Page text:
On May 16, together with 14 students from the College of St. Benedict and St. John’s University, I had the privilege of attending a concert of the Minnesota Orchestra at the National Theater in Havana, Cuba. The event was a wonderful affirmation of the decision announced last December by Presidents Raul Castro and Barack Obama to seek better relations between the two countries as reflected in the response to our state’s orchestra by the overwhelmingly Cuban audience that filled the theater.
The concert was marked by several standing ovations, including the validation of Osmo Vänskä’s having begun the concert with a spirited rendition of the Cuban national anthem. It was a sophisticated audience that is regularly treated to high quality classical music by the Cuban National Symphony and other visiting international orchestras, but conversations with many in the crowd revealed that they understood the importance of this visit by a major U.S. orchestra at the time of potential great change in U.S.-Cuban relations.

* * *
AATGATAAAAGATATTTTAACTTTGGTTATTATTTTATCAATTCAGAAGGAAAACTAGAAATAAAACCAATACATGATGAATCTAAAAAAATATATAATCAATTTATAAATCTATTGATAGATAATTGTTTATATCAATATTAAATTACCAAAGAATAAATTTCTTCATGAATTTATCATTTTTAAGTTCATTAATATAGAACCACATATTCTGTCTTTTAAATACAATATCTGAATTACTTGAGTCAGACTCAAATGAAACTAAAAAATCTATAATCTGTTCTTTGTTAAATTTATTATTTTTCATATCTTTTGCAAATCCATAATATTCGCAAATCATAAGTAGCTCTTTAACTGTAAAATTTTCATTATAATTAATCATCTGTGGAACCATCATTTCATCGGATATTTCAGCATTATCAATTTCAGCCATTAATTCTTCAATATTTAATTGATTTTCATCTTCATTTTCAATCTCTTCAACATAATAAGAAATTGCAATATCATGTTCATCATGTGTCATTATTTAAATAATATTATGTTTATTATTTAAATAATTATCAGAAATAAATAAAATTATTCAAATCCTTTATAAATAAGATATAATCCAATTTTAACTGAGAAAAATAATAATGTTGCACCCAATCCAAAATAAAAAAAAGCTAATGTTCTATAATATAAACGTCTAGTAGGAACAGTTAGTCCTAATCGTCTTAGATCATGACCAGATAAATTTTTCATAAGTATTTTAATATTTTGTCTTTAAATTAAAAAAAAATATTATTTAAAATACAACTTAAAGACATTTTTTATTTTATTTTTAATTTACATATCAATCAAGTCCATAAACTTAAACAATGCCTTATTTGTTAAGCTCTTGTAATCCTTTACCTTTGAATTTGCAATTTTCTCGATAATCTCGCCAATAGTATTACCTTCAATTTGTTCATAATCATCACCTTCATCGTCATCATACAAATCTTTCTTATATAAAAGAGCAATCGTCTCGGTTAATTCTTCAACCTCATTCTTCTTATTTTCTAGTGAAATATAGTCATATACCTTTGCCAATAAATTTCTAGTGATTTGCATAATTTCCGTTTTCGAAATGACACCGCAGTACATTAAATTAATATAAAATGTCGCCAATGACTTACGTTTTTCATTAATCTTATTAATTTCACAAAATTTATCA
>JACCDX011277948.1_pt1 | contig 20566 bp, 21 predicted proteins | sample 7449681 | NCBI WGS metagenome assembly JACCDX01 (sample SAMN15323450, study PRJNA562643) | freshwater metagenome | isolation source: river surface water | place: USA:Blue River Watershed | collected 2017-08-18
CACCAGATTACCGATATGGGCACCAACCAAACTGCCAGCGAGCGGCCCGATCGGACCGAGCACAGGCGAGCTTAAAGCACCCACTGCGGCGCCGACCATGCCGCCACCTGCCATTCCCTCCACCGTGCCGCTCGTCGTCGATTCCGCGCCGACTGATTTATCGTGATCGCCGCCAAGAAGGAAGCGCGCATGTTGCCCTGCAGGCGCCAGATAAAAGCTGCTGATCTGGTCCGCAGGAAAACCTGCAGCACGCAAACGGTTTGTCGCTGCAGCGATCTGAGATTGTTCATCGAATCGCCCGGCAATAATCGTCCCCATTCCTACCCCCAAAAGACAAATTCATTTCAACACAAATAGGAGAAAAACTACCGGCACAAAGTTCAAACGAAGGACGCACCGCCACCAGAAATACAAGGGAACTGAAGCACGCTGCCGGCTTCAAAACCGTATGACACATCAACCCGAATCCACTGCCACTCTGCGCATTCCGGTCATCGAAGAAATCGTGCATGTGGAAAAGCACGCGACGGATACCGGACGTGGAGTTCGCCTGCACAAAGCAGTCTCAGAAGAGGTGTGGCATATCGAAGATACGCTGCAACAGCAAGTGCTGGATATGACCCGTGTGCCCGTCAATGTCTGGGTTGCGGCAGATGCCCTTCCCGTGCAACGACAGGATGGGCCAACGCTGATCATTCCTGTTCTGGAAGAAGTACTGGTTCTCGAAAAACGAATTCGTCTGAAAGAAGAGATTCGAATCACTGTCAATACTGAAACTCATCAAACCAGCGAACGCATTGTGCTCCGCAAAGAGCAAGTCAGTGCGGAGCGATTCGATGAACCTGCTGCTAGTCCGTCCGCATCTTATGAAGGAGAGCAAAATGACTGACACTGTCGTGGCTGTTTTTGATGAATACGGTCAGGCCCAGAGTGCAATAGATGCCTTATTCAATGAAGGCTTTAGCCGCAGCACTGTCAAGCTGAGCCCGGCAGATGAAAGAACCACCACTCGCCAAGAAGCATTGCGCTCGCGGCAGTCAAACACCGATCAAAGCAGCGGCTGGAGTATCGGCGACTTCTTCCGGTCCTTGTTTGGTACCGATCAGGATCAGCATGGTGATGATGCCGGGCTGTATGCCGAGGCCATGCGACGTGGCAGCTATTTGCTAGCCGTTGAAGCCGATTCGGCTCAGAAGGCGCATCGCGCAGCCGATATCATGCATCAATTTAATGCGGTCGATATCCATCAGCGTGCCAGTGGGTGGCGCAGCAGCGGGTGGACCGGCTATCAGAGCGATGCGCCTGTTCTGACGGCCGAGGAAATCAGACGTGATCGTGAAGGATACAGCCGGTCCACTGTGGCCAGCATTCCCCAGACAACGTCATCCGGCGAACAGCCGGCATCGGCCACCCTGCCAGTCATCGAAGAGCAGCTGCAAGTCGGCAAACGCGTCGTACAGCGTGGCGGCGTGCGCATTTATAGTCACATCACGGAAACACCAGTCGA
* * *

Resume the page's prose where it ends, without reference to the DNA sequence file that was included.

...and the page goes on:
Throughout my 10 days on the island I spoke with Cubans of all walks of life who expressed optimism that the more than 50-year U.S. economic blockade and embargo of the island can end soon. However, their hopes may be overly optimistic as a potentially long battle may ensue in the U.S. Congress. There is likely bipartisan majority support for ending the embargo, but the Republican leadership at this point seems committed to preventing a vote that would end the embargo. Ending the embargo will likely require a grass-roots political campaign to end a U.S. policy that has only harmed the people of both countries.
Gary Prevost is a professor of political science at the College of St. Benedict and St. John’s University. He is the co-author of “United States-Cuban Relations — A Critical History.”
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